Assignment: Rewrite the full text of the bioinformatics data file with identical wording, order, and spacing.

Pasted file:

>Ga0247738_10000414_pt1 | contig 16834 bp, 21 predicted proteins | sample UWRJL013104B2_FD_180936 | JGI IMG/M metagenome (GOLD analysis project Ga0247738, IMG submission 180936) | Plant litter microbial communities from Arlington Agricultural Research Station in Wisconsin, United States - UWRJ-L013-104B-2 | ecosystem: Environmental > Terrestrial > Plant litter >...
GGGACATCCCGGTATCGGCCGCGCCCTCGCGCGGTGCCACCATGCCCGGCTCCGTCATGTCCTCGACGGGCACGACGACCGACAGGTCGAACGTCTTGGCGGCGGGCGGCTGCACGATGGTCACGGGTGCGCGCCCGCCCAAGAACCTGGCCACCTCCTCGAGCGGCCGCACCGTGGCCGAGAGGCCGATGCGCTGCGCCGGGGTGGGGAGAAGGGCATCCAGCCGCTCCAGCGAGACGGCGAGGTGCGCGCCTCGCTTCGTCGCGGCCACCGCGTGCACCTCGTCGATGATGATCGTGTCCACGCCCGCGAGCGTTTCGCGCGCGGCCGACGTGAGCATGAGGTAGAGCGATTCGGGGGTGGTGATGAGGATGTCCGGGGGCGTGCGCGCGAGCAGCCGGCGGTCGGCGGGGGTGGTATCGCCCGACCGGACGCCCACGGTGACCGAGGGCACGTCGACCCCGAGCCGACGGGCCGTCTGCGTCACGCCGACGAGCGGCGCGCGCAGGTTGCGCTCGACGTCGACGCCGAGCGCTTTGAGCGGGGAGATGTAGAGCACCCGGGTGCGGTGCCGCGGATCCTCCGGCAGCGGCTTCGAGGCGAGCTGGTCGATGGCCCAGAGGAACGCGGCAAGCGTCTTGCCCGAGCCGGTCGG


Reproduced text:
>Ga0247738_10000414_pt1 | contig 16834 bp, 21 predicted proteins | sample UWRJL013104B2_FD_180936 | JGI IMG/M metagenome (GOLD analysis project Ga0247738, IMG submission 180936) | Plant litter microbial communities from Arlington Agricultural Research Station in Wisconsin, United States - UWRJ-L013-104B-2 | ecosystem: Environmental > Terrestrial > Plant litter >...
GGGACATCCCGGTATCGGCCGCGCCCTCGCGCGGTGCCACCATGCCCGGCTCCGTCATGTCCTCGACGGGCACGACGACCGACAGGTCGAACGTCTTGGCGGCGGGCGGCTGCACGATGGTCACGGGTGCGCGCCCGCCCAAGAACCTGGCCACCTCCTCGAGCGGCCGCACCGTGGCCGAGAGGCCGATGCGCTGCGCCGGGGTGGGGAGAAGGGCATCCAGCCGCTCCAGCGAGACGGCGAGGTGCGCGCCTCGCTTCGTCGCGGCCACCGCGTGCACCTCGTCGATGATGATCGTGTCCACGCCCGCGAGCGTTTCGCGCGCGGCCGACGTGAGCATGAGGTAGAGCGATTCGGGGGTGGTGATGAGGATGTCCGGGGGCGTGCGCGCGAGCAGCCGGCGGTCGGCGGGGGTGGTATCGCCCGACCGGACGCCCACGGTGACCGAGGGCACGTCGACCCCGAGCCGACGGGCCGTCTGCGTCACGCCGACGAGCGGCGCGCGCAGGTTGCGCTCGACGTCGACGCCGAGCGCTTTGAGCGGGGAGATGTAGAGCACCCGGGTGCGGTGCCGCGGATCCTCCGGCAGCGGCTTCGAGGCGAGCTGGTCGATGGCCCAGAGGAACGCGGCAAGCGTCTTGCCCGAGCCGGTCGG